Once upon a time, possibly 600 million years ago, a cell became a neuron.
Today’s single-celled microbes have capacities that resemble some of the functions of brains, as previous posts have shown. Microbes communicate in groups to make decisions and join with other cells, as if they were part of a multicellular animal. They also have sensory apparatuses that respond to signals concerning heat, light, types of food, and chemicals. These individual cells can respond to new situations, rebuild themselves, and construct elaborate structures; neurons also have all of these capacities.
If a simple organisms such as the microbe has some mental ability to solve problems, communicate in groups, and build structures, then how much greater is the capacity of the enormously more complex, information-carrying, and constantly changing neuron?
Anatomy of a Neuron
Scientists emphasize the neurons ability to receive information through their branch-like end called a dendrite and transmit some of it to another neuron at the end of a long wire called an axon.
Neurons control electrical signals with complex machinery based upon different types of channels, or holes, along the length of the axon wire. (see post on Complex Machinery in the Neuron). Passing through these holes, charged sodium and potassium ions accumulate either inside or outside the cell, creating an electrical charge, which travels along the length of the axon. Whereas microbes simply release signal chemicals, neurons transmit electrical signals along lengthy wires before releasing signal chemicals, making neuron communication more rapid and accurate than their single-celled counterparts. Neurons communicate in other ways as well. There are electrical junctions between cells. Groups of neurons use synchronous brain waves to communicate information to distant regions of the brain (see post on Synchronous Brain Waves). Even more complex forms of neuronal communication have been found recently. One study found electromagnetic brain waves and currents near individual neurons. Another found cells emitting photons as a communication method (see post on Neuronal Connections and the Mind).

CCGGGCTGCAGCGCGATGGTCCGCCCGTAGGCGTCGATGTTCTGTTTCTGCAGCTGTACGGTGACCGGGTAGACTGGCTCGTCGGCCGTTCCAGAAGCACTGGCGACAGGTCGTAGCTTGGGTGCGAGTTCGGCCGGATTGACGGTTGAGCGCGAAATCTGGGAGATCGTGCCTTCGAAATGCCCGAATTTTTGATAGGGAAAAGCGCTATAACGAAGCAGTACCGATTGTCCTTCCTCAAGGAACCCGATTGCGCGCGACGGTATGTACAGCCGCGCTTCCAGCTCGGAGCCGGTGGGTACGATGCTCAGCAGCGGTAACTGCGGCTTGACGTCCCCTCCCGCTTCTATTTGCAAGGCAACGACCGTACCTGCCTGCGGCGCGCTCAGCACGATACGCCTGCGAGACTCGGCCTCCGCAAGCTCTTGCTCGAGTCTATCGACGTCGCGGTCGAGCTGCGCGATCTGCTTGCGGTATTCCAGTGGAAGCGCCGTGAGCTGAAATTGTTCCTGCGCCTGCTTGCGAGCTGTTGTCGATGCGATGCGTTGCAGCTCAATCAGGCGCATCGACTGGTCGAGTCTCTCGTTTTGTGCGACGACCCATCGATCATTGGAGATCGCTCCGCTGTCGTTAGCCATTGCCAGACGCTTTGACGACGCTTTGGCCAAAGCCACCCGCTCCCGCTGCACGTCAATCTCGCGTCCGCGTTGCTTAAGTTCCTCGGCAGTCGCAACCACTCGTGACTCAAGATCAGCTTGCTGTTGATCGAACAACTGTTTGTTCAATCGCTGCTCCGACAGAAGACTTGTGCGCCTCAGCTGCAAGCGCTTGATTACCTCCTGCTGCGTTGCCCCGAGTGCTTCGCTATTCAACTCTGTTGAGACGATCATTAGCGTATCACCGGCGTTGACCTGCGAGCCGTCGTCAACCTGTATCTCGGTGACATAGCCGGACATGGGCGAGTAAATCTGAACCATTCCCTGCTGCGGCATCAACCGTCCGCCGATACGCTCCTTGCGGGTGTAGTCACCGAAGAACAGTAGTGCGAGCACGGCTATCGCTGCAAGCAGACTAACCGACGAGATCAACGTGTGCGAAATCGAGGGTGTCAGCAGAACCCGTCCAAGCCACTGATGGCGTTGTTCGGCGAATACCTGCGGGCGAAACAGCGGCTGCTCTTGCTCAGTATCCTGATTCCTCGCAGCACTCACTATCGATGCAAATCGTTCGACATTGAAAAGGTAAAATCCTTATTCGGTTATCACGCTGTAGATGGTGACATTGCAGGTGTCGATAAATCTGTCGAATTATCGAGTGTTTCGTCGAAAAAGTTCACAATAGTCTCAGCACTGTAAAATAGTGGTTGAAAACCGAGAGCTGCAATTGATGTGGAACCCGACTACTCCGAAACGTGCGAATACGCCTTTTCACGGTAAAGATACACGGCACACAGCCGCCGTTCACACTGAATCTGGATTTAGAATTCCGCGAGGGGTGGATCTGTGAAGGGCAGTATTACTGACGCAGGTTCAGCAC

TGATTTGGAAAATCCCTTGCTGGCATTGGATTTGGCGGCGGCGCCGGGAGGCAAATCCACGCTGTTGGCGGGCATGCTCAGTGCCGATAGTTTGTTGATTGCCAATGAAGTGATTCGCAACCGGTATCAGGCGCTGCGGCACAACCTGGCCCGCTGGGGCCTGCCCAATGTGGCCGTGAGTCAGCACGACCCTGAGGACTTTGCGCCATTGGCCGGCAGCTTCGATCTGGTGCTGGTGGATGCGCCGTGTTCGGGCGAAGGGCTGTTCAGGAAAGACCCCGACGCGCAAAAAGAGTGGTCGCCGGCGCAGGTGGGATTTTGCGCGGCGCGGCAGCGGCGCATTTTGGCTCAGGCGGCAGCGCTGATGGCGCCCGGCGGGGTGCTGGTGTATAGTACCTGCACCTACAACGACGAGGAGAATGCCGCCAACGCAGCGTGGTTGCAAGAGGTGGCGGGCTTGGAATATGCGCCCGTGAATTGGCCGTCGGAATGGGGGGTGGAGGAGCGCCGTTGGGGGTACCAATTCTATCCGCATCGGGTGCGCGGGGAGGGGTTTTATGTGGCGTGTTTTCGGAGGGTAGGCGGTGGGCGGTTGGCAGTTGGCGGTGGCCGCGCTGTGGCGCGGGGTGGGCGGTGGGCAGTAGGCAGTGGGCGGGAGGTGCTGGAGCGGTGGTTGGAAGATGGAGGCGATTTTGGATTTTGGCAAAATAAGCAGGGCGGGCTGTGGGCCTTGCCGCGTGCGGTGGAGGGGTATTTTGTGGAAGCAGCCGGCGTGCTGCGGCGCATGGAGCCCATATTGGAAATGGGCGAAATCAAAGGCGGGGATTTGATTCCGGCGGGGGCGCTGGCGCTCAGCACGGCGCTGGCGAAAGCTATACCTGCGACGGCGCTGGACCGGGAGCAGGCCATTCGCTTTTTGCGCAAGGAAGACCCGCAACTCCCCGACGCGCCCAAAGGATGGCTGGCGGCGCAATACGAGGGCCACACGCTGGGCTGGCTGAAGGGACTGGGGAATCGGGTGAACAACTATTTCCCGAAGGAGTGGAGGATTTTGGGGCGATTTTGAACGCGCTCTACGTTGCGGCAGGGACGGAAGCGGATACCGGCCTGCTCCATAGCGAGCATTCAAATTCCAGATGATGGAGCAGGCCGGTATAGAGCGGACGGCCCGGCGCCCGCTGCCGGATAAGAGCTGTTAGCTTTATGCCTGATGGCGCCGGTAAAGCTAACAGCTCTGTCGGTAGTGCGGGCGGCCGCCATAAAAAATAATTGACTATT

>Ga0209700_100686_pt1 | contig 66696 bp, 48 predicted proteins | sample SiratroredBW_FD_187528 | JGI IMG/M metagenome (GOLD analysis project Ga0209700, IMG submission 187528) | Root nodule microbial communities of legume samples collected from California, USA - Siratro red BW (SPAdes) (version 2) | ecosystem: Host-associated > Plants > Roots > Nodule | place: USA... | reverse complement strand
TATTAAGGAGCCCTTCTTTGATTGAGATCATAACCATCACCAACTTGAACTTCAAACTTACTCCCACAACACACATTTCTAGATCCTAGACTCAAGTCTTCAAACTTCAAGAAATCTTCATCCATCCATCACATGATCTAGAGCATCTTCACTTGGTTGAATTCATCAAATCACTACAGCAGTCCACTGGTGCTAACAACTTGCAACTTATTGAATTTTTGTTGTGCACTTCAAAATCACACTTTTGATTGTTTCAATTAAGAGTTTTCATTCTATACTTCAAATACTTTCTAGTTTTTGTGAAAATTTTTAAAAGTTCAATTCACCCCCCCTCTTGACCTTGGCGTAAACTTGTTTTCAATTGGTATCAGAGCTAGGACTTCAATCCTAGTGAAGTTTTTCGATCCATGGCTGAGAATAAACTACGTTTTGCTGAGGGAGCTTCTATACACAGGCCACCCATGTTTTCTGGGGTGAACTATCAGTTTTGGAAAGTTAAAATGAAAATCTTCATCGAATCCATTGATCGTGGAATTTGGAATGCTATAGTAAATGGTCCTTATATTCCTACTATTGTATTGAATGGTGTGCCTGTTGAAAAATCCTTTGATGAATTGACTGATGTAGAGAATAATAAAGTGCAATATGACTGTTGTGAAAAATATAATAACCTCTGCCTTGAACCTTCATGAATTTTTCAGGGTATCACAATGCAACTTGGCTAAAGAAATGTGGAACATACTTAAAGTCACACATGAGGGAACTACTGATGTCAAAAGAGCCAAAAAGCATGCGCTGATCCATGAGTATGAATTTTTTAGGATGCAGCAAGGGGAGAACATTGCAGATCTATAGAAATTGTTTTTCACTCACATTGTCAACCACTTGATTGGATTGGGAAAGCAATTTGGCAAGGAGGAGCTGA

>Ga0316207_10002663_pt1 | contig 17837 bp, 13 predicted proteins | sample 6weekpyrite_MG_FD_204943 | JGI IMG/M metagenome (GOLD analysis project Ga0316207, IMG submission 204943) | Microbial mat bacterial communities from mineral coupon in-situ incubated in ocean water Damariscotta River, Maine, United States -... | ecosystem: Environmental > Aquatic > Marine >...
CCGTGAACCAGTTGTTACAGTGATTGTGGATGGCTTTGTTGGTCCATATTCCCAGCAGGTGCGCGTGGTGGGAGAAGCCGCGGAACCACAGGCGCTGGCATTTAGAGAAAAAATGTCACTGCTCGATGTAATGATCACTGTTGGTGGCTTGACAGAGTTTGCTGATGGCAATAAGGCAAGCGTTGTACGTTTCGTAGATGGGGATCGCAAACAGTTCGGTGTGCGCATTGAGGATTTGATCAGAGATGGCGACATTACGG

The hallmark of a neuron is the synapse, or the connection between two cells, which sends a signal across this link between two neurons. The signals are mostly chemicals called neurotransmitters, and, occasionally, a direct electrical impulse that crosses a junction between cells. Although the brain is only 2% of the body’s mass it consumes 20% of the body’s energy, most of which the brain uses at the synapses.
Questioning Current Brain Theory
Current brain theory describes the neuron as an on-off switch that collects data at the dendrites. When the switch is turned on, it sends a signal along the long axon to the next neuron.
The theory suggests that the neuron has no mental capacity of its own. Rather, it participates in the complex circuitry of the brain with a large number of these on-off switches, like a digital computer. In this model it is the network of on-off switches that somehow stores information and makes decisions.
Is this so? Or is it possible that individual neurons are also involved in making decisions, like the much simpler microbe?
All cells in the human body show remarkable intelligence. Liver, bone, heart, and skin cells replace themselves at exactly the correct rate and show great capacity to perform very specific actions related to their organs’ functions. But the neuron is the most remarkable cell, because it directs all of the other cells, like the conductor of a symphony, relaying information throughout the body for optimum functioning. The neuron also changes to create new receptors almost instantly and maintains active communication with 100,000 other cells—all while somehow participating in consciousness and the mind. (See post on the Rapidly Changing Neuron.)
The neuron evolved from a simpler microbe to a vastly more complex cell able to be a conduit for mental activity. What is the extent of the neuron’s extremely complex activity? What are the capacities of the individual neuron to make decisions and reorganize itself, and how does this contribute to the brain’s astonishing mental abilities?